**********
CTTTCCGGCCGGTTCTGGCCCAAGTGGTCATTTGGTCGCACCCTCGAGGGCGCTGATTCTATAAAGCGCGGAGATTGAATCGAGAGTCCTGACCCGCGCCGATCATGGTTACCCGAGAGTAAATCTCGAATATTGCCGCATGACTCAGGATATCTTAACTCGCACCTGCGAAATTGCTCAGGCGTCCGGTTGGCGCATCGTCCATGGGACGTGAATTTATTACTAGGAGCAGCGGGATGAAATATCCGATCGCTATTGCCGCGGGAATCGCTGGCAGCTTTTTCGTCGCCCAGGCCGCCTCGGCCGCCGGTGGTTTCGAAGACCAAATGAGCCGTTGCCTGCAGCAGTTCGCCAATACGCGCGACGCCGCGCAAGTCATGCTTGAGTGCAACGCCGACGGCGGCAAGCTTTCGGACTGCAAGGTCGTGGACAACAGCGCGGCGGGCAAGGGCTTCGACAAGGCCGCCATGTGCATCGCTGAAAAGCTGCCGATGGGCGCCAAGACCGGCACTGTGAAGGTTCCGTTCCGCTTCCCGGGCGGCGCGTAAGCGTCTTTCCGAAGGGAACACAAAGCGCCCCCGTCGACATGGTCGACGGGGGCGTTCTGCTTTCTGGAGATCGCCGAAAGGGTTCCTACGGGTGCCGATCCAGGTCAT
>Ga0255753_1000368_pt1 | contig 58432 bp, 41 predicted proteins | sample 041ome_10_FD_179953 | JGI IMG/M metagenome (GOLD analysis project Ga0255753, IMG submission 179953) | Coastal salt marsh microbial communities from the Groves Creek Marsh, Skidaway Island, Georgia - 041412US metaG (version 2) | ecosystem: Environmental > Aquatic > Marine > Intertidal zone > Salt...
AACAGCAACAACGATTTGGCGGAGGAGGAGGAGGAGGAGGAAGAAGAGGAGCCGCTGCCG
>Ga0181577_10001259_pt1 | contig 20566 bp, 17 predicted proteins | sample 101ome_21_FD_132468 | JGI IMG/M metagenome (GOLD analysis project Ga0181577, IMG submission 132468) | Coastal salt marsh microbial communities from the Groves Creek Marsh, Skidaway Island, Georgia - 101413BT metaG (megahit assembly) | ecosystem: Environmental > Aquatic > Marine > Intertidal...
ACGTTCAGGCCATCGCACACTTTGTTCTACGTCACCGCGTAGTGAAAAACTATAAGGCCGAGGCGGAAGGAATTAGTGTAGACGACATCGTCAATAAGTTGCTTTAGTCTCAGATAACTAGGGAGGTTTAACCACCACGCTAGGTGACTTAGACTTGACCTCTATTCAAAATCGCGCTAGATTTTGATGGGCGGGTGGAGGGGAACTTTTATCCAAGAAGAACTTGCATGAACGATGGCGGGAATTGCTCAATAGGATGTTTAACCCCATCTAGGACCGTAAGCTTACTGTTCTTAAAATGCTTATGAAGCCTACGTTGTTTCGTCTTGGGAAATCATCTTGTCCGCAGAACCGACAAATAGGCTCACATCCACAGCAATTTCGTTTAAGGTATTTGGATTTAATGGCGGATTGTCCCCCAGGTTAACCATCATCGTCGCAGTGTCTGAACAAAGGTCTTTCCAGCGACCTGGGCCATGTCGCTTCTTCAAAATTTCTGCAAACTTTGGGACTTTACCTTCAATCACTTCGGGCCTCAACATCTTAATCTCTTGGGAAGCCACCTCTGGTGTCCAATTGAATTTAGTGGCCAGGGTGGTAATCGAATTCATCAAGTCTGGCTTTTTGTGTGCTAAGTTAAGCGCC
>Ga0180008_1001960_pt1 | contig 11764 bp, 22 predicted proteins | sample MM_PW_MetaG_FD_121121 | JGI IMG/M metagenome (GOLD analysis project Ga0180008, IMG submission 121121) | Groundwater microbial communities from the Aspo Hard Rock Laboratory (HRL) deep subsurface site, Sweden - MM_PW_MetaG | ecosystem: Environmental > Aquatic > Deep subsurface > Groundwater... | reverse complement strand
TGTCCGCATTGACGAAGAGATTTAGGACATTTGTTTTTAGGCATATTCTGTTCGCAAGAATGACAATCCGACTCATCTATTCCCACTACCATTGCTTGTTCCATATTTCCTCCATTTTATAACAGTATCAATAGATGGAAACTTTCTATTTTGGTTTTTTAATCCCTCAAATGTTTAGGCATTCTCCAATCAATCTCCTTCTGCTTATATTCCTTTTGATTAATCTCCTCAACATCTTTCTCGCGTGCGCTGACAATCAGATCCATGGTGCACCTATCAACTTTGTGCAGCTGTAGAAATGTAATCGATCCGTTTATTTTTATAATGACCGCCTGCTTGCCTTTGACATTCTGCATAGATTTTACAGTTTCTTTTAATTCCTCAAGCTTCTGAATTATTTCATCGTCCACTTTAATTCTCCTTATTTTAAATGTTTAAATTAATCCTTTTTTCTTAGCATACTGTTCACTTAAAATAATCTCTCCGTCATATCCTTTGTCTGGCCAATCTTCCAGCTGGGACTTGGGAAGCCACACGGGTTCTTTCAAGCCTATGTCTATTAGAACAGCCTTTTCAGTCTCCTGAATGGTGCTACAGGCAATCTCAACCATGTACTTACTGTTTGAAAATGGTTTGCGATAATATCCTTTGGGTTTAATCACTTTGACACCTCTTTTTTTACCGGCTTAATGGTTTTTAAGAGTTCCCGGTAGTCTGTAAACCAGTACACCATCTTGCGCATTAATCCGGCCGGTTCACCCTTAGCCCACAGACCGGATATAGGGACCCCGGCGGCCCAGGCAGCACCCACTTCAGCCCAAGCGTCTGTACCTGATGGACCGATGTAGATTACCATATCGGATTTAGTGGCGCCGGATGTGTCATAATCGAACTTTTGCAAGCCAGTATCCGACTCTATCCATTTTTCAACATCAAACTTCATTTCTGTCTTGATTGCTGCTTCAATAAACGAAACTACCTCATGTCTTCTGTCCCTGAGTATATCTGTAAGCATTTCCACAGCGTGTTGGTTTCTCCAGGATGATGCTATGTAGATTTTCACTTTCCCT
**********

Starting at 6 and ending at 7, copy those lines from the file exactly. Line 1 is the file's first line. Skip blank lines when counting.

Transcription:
>Ga0180008_1001960_pt1 | contig 11764 bp, 22 predicted proteins | sample MM_PW_MetaG_FD_121121 | JGI IMG/M metagenome (GOLD analysis project Ga0180008, IMG submission 121121) | Groundwater microbial communities from the Aspo Hard Rock Laboratory (HRL) deep subsurface site, Sweden - MM_PW_MetaG | ecosystem: Environmental > Aquatic > Deep subsurface > Groundwater... | reverse complement strand
TGTCCGCATTGACGAAGAGATTTAGGACATTTGTTTTTAGGCATATTCTGTTCGCAAGAATGACAATCCGACTCATCTATTCCCACTACCATTGCTTGTTCCATATTTCCTCCATTTTATAACAGTATCAATAGATGGAAACTTTCTATTTTGGTTTTTTAATCCCTCAAATGTTTAGGCATTCTCCAATCAATCTCCTTCTGCTTATATTCCTTTTGATTAATCTCCTCAACATCTTTCTCGCGTGCGCTGACAATCAGATCCATGGTGCACCTATCAACTTTGTGCAGCTGTAGAAATGTAATCGATCCGTTTATTTTTATAATGACCGCCTGCTTGCCTTTGACATTCTGCATAGATTTTACAGTTTCTTTTAATTCCTCAAGCTTCTGAATTATTTCATCGTCCACTTTAATTCTCCTTATTTTAAATGTTTAAATTAATCCTTTTTTCTTAGCATACTGTTCACTTAAAATAATCTCTCCGTCATATCCTTTGTCTGGCCAATCTTCCAGCTGGGACTTGGGAAGCCACACGGGTTCTTTCAAGCCTATGTCTATTAGAACAGCCTTTTCAGTCTCCTGAATGGTGCTACAGGCAATCTCAACCATGTACTTACTGTTTGAAAATGGTTTGCGATAATATCCTTTGGGTTTAATCACTTTGACACCTCTTTTTTTACCGGCTTAATGGTTTTTAAGAGTTCCCGGTAGTCTGTAAACCAGTACACCATCTTGCGCATTAATCCGGCCGGTTCACCCTTAGCCCACAGACCGGATATAGGGACCCCGGCGGCCCAGGCAGCACCCACTTCAGCCCAAGCGTCTGTACCTGATGGACCGATGTAGATTACCATATCGGATTTAGTGGCGCCGGATGTGTCATAATCGAACTTTTGCAAGCCAGTATCCGACTCTATCCATTTTTCAACATCAAACTTCATTTCTGTCTTGATTGCTGCTTCAATAAACGAAACTACCTCATGTCTTCTGTCCCTGAGTATATCTGTAAGCATTTCCACAGCGTGTTGGTTTCTCCAGGATGATGCTATGTAGATTTTCACTTTCCCT